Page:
Overview of giraffe subspecies in the wild
Giraffes are among the most popular animals kept in zoos. However, while a giraffe is ’only’ a giraffe for most of the visitors, it is also an important genetic resource for the survival of the species in the eyes of the staff of zoos and other conservation organisations, who are working to preserve genetically pure giraffe subspecies.
The giraffe (Giraffa camelopardalis) inhabits a lot of savannah areas in Sub-Saharan Africa, but these areas are fragmented and isolated from each other. Nine subspecies are living in these separated areas. Due to the geographical isolation pattern, differences have developed in these subspecies.
- G. c. angolensis (Angolan or smoky giraffe)
- G. c. antiquorum (Kordofan giraffe)
- G. c. camelopardalis (Nubian giraffe)
- G. c. giraffa (South African or Cape giraffe)
- G. c. peralta (West African or Nigerian giraffe)
- G. c. reticulata (Reticulated or Somali giraffe)
- G. c. rothschildi (Rothschild’s or Baringo or Ugandan giraffe)
- G. c. thornicrofti (Thornicroft’s or Rhodesian giraffe)
- G. c. tippelskirchi (Masai or Kilimanjaro giraffe)
However, according to a 2007 study of the genetic drift in nuclear and mitochondrial DNA, six of these subspecies – G. c. angolensis, G. c. giraffa, G. c. peralta, G. c. reticulata, G. c. rothschildi, G. c. tippelskirchi – are regarded more as separate species than subspecies.
Although fortunately the giraffe, as a species, is listed as Least Concern by the IUCN Red List, two subspecies – G. c. peralta and G. c. rothschildi – are listed as Endangered. The number of the wild population of G. c. peralta is estimated to be less than 200 specimens, but it is increasing due to conservation efforts. The population number of wild G. c. rothschildi is well below 2.500 specimens and it is decreasing, so the subspecies is approaching the status of Critically Endangered.
Overview of the history of giraffes in captivity
An ancient drawing proves that the first giraffes to be held captive were probably in Deir el-Bahari in Thebes, Egypt, in the 15th century BC. It was a garden of the temple dedicated to Amon and established by Queen Hatshepsut, where different animal species lived, like rhinos, leopards, monkeys – and giraffes.
Most of the emperors and many wealthy citizens of the Roman Empire had animal collections including several rare and exotic animal species. However, giraffes were usually found only in the emperors’ collection. The first giraffe entered Roman territory in 46 BC during the reign of Julius Caesar.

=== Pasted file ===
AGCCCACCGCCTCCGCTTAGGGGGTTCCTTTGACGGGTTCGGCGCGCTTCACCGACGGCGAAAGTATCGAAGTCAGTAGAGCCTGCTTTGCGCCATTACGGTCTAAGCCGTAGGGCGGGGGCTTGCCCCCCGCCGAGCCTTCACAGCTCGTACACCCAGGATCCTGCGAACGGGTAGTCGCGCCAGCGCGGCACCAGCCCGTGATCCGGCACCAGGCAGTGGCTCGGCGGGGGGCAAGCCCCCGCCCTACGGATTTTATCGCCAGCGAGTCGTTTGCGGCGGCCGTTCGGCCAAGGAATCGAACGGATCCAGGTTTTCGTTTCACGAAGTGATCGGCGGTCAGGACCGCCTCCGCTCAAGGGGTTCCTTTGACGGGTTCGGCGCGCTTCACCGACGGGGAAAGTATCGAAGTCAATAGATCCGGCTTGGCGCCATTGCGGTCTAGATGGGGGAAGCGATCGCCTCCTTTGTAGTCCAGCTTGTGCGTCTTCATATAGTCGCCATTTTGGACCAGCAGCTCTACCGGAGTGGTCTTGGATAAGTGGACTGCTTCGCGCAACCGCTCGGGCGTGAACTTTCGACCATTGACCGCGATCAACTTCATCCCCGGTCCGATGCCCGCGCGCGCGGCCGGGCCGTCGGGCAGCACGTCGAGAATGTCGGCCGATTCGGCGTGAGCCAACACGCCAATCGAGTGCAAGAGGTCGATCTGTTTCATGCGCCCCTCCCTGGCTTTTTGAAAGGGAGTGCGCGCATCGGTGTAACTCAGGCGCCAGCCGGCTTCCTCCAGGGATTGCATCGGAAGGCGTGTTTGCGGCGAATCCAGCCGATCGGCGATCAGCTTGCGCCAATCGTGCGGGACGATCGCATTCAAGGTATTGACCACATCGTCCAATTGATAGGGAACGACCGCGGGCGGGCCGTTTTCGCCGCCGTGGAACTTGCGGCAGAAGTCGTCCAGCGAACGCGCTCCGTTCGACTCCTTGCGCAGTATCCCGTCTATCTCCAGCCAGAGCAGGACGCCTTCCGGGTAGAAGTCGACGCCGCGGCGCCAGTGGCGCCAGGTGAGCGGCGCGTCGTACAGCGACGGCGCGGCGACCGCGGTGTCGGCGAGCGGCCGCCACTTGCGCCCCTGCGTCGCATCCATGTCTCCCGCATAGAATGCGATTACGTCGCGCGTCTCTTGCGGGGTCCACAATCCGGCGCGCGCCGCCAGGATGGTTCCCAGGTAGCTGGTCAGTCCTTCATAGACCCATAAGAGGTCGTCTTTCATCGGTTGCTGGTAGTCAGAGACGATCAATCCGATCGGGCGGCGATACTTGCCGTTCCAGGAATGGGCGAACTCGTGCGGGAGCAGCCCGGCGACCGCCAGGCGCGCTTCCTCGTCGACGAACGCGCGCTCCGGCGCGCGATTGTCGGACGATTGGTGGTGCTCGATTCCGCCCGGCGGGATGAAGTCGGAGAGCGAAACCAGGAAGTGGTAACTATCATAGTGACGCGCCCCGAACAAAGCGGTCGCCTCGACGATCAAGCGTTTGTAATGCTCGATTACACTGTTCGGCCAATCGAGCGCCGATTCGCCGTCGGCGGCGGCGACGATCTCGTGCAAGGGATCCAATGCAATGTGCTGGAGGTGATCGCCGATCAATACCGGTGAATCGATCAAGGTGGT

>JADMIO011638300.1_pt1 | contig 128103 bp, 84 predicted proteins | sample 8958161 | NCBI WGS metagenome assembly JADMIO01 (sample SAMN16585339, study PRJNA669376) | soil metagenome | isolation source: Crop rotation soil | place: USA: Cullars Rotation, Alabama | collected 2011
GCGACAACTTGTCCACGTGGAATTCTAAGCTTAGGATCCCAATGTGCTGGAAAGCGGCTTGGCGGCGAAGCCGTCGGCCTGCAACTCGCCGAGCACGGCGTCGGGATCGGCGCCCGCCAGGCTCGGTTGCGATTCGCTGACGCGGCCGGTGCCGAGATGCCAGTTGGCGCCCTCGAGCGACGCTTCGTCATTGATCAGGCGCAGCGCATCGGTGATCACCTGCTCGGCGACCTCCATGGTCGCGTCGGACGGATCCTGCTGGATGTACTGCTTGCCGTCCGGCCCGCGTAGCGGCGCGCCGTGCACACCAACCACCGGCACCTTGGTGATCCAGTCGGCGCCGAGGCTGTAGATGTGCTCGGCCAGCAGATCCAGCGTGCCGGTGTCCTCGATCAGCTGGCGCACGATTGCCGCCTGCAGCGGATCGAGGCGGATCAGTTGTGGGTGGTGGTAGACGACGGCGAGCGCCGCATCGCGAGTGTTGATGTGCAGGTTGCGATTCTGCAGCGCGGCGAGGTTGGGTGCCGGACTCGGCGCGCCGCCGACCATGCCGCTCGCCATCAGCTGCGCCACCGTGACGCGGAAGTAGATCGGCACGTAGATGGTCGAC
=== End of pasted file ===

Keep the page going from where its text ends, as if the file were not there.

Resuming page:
The Yongle Emperor of China got to East Africa during his conquests at the beginning of the 15th century. He got many animals from Malindi (Kenya) as gifts, including giraffes. Based on the current distribution areas, these animals were probably Masai giraffes.
After the Roman times, the first giraffe in Europe arrived at Jardin des Plantes in Paris, France in 1826. It was a two-year-old female. It was a gift of the Pasha of Egypt to the King of France. Another giraffe was taken from Egypt to London as a gift to King George IV of England. It was the first of the species on the British Isles. According to sources, this giraffe was classed as a Nubian subspecies. Since the first giraffe in Paris also arrived from the Pasha of Egypt, presumably it was also a Nubian giraffe. Yet another giraffe was sent by Mohammed Ali, Pasha of Egypt to Schönbrunn in Vienna, Austria in 1828.
Four young giraffes (three males and one female) came from Kordofan to London – so probably they were Kordofan giraffes – who produced the first calf in captivity in June 1839. The first giraffes in America were imported by Philadelphia Zoo, the oldest zoo in the United States. Five males and one female arrived on 11th August 1874 – without classification to any subspecies. The first South African giraffe was imported to Europe by London Zoo in 1895. Carl Hagenbeck imported more than 150 giraffes between 1873 and 1914 including the first Masai giraffes, too.
Today we can rely on the database of ZIMS regarding the status of giraffe subspecies in captivity. According to this, Nubian giraffes and Thornicroft’s giraffes are not being kept in zoos currently. Angolan, South African and West African giraffes are represented in small numbers in some European, African and Asian zoos. It seems that four subspecies are being kept in zoos in greater numbers. Kordofan giraffes can only be found in European zoos and Masai giraffes are being kept almost exclusively in North America. Reticulated and Rothschild’s giraffes are the most numerous in the zoos of Asia, Europe and North America. Rothschild’s giraffes are living in Australian zoos, as well. There are conservation breeding programmes for long-term population management in most regional zoo associations.